February 19, 2008
In FINRA's just-released February 2008 Monthly Disciplinary Actions, we have the following nugget, which I have reproduced below verbatim:
Legend Merchant Group, Inc. (CRD #5155, New York, New York) submitted a Letter of Acceptance,Waiver and Consent in which the firm was censured, fined $22,500 and required to file an application with FINRA, consistent with NASD Rule 1017 for approval of the material changes referenced in the AWC concerning changes to its Membership
Agreement, and the firm must comply fully and timely with related FINRA requests for
additional information and documents.Without admitting or denying the findings, the firm consented to the described sanctions and to the entry of findings that it effected material and ongoing changes in its business operations by adding a branch office and expanding the number of associated persons with direct customer contact without FINRA's prior approval. The findings stated that the firm failed to timely report statistical and summary information regarding customer complaints, and failed to report the most egregious problem as alleged in customer complaints as FINRA required. (FINRA Case #20060036818-01)
I have long counseled member firms about the dangers of undertaking material changes to the terms and limits of their Membership Agreement. Those who frequent my RRBDLAW.com website know that such commentary features prominently in my monthly Cases of Note analysis. So, "no" -- I have no problem with the Rule 1017 aspect of the Legend case.
So what's bugging me?
FINRA's all too frequent cavalier approach to explaining its decisions drives me nuts. On one level, FINRA decisions (such as the monthly case reports) are supposed to be educational. They should serve to highlight developing problems for an industry. Such head's up guidance is truly helpful for overburdened compliance departments trying to stay ahead of the ever-lengthening curve.
On another level, FINRA communications should interpret existing rules and regulations so as to clarify their scope and intent. This is often a challenge for any regulator -- because regulators have a tendency to wrongly expand their reach through excessively elastic rule interpretations that over-step the bounds. Worse, when presented with an uncontested Complaint and a settled case (such as with Legend's AWC), FINRA has little constraint in terms of putting the best spin on its own preferred interpretation of the facts and violations.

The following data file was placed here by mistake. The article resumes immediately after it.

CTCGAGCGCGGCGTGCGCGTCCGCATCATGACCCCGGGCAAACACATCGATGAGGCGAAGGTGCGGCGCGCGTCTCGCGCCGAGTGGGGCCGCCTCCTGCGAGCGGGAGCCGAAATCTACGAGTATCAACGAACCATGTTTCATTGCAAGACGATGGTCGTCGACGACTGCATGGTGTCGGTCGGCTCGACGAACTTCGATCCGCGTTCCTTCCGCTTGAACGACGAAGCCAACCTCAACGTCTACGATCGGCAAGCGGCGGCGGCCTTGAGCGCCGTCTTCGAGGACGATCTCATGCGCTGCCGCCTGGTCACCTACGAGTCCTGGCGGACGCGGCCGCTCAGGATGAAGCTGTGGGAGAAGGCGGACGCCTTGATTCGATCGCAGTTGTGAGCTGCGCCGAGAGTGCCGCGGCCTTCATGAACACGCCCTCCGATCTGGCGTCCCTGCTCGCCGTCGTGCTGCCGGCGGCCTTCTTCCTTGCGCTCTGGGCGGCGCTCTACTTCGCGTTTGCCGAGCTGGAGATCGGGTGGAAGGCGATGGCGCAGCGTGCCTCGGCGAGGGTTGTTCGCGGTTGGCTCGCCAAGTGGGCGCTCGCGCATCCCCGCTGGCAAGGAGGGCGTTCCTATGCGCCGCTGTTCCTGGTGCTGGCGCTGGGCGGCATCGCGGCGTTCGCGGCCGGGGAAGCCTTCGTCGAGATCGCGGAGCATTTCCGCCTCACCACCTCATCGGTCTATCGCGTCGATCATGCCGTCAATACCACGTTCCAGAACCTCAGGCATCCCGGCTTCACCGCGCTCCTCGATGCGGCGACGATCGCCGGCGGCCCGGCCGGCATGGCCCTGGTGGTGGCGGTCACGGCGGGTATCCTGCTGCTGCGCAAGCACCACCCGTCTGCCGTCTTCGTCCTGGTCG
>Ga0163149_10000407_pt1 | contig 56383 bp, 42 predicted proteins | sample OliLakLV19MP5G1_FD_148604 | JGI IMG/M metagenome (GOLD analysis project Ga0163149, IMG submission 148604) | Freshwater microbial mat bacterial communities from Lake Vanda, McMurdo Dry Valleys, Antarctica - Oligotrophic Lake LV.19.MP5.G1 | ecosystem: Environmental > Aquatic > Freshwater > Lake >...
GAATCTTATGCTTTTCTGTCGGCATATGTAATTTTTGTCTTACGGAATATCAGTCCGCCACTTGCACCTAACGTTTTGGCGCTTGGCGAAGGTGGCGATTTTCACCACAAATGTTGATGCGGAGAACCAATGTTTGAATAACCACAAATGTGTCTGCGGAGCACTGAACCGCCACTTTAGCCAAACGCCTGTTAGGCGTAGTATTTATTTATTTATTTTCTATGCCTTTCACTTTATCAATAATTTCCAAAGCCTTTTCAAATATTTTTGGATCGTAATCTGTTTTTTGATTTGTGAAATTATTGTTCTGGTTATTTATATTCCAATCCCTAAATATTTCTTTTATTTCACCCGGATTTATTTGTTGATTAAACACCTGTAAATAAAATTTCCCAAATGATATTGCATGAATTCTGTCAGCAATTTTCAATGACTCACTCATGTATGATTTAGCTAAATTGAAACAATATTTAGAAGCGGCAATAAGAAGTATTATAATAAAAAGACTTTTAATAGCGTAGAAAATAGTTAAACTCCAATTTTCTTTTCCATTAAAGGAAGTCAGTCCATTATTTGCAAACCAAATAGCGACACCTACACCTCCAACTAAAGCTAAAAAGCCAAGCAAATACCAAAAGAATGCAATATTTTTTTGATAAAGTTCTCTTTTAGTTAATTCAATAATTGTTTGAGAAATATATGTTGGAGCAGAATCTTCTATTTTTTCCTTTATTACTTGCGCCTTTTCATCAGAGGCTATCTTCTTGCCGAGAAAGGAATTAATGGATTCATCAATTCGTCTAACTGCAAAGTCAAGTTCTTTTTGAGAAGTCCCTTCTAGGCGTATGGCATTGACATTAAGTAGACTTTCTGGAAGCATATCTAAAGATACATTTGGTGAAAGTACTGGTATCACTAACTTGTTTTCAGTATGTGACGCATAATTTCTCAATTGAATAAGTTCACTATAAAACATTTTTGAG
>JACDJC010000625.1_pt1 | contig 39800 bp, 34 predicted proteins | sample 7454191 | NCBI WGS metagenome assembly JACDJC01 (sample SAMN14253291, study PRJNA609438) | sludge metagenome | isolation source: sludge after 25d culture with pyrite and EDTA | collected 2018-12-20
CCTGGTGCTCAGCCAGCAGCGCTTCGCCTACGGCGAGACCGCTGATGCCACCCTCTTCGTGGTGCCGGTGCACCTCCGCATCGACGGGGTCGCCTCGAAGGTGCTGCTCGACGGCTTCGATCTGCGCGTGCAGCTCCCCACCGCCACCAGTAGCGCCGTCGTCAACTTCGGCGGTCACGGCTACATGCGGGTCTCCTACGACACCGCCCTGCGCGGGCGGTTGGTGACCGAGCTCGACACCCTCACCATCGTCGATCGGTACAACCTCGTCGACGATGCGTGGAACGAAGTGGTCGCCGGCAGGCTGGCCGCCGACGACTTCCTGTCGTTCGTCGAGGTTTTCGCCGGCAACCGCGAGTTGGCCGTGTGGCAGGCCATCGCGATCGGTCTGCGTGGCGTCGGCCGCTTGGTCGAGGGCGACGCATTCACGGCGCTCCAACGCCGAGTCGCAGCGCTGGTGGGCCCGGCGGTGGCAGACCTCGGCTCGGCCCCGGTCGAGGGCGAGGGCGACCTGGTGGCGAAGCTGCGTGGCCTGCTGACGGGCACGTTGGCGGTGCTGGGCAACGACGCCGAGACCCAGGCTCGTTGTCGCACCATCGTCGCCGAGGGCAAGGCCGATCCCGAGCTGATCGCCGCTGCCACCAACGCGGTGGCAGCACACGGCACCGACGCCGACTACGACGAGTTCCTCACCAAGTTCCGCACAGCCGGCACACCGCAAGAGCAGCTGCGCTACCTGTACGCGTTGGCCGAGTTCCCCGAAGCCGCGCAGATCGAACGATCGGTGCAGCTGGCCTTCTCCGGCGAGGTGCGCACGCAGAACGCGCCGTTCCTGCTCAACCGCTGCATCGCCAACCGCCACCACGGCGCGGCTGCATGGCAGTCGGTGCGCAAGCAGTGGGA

The Legend case highlights what happens when FINRA doesn't appreciate the burden upon it to maintain a meticulous analysis of the facts and its own rules. I call your attention to this finding:
The findings stated that the firm failed to timely report statistical and summary information regarding customer complaints, and failed to report the most egregious problem as alleged in customer complaints as FINRA required.
Read NASD Conduct Rule 3070: Reporting Requirements, and show me any language therein where a member firm is required to figure out just what the hell is "the most egregious problem" contained in any customer complaint. Then show me where the member is obligated to specifically notify FINRA of such a determination. Fact is, there is no such rule or obligation. Member firms are clearly obligated to report customer complaints as defined with great care by Rule 3070. However, just as clearly, no rule requires members or their compliance departments to scrutinize customer complaints in a foolish effort to figure out what's the most egregious complaint.
Regulation is far too serious a business to be undertaken with such carelessness by a regulator. Compliance is far too serious an obligation of member firms for their staff to be burdened with the vagaries of such capricious rule interpretations by regulators.